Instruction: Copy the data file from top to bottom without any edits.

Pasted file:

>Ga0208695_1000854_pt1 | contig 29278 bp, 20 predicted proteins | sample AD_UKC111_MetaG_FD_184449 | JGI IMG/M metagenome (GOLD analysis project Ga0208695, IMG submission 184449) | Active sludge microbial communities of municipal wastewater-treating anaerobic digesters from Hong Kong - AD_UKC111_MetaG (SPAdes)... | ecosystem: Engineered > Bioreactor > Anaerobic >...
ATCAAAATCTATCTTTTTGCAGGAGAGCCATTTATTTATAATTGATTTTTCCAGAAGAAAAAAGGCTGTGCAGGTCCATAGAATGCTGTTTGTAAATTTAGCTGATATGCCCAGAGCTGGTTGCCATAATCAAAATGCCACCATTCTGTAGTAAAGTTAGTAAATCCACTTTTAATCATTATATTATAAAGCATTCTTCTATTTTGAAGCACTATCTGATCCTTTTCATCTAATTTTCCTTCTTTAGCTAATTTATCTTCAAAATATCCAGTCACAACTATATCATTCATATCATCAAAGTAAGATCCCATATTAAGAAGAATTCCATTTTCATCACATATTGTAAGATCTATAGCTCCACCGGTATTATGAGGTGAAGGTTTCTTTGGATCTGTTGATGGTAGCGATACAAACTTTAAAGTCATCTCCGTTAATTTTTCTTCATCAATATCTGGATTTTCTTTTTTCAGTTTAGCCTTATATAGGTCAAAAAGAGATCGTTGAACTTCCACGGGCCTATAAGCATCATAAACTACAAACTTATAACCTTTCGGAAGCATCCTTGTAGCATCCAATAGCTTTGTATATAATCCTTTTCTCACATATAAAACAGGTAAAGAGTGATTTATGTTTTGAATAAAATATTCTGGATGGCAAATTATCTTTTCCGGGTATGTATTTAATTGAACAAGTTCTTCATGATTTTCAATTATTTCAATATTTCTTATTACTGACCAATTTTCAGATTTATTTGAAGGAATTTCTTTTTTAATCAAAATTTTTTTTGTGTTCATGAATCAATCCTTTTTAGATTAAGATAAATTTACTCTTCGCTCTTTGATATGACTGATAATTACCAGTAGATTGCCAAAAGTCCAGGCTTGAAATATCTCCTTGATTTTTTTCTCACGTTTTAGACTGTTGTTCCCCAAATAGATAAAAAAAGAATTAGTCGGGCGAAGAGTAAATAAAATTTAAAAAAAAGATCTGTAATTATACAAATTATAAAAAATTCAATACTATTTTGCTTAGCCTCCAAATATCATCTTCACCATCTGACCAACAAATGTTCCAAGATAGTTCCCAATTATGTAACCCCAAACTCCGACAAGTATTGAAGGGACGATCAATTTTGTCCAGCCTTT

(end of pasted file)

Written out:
>Ga0208695_1000854_pt1 | contig 29278 bp, 20 predicted proteins | sample AD_UKC111_MetaG_FD_184449 | JGI IMG/M metagenome (GOLD analysis project Ga0208695, IMG submission 184449) | Active sludge microbial communities of municipal wastewater-treating anaerobic digesters from Hong Kong - AD_UKC111_MetaG (SPAdes)... | ecosystem: Engineered > Bioreactor > Anaerobic >...
ATCAAAATCTATCTTTTTGCAGGAGAGCCATTTATTTATAATTGATTTTTCCAGAAGAAAAAAGGCTGTGCAGGTCCATAGAATGCTGTTTGTAAATTTAGCTGATATGCCCAGAGCTGGTTGCCATAATCAAAATGCCACCATTCTGTAGTAAAGTTAGTAAATCCACTTTTAATCATTATATTATAAAGCATTCTTCTATTTTGAAGCACTATCTGATCCTTTTCATCTAATTTTCCTTCTTTAGCTAATTTATCTTCAAAATATCCAGTCACAACTATATCATTCATATCATCAAAGTAAGATCCCATATTAAGAAGAATTCCATTTTCATCACATATTGTAAGATCTATAGCTCCACCGGTATTATGAGGTGAAGGTTTCTTTGGATCTGTTGATGGTAGCGATACAAACTTTAAAGTCATCTCCGTTAATTTTTCTTCATCAATATCTGGATTTTCTTTTTTCAGTTTAGCCTTATATAGGTCAAAAAGAGATCGTTGAACTTCCACGGGCCTATAAGCATCATAAACTACAAACTTATAACCTTTCGGAAGCATCCTTGTAGCATCCAATAGCTTTGTATATAATCCTTTTCTCACATATAAAACAGGTAAAGAGTGATTTATGTTTTGAATAAAATATTCTGGATGGCAAATTATCTTTTCCGGGTATGTATTTAATTGAACAAGTTCTTCATGATTTTCAATTATTTCAATATTTCTTATTACTGACCAATTTTCAGATTTATTTGAAGGAATTTCTTTTTTAATCAAAATTTTTTTTGTGTTCATGAATCAATCCTTTTTAGATTAAGATAAATTTACTCTTCGCTCTTTGATATGACTGATAATTACCAGTAGATTGCCAAAAGTCCAGGCTTGAAATATCTCCTTGATTTTTTTCTCACGTTTTAGACTGTTGTTCCCCAAATAGATAAAAAAAGAATTAGTCGGGCGAAGAGTAAATAAAATTTAAAAAAAAGATCTGTAATTATACAAATTATAAAAAATTCAATACTATTTTGCTTAGCCTCCAAATATCATCTTCACCATCTGACCAACAAATGTTCCAAGATAGTTCCCAATTATGTAACCCCAAACTCCGACAAGTATTGAAGGGACGATCAATTTTGTCCAGCCTTT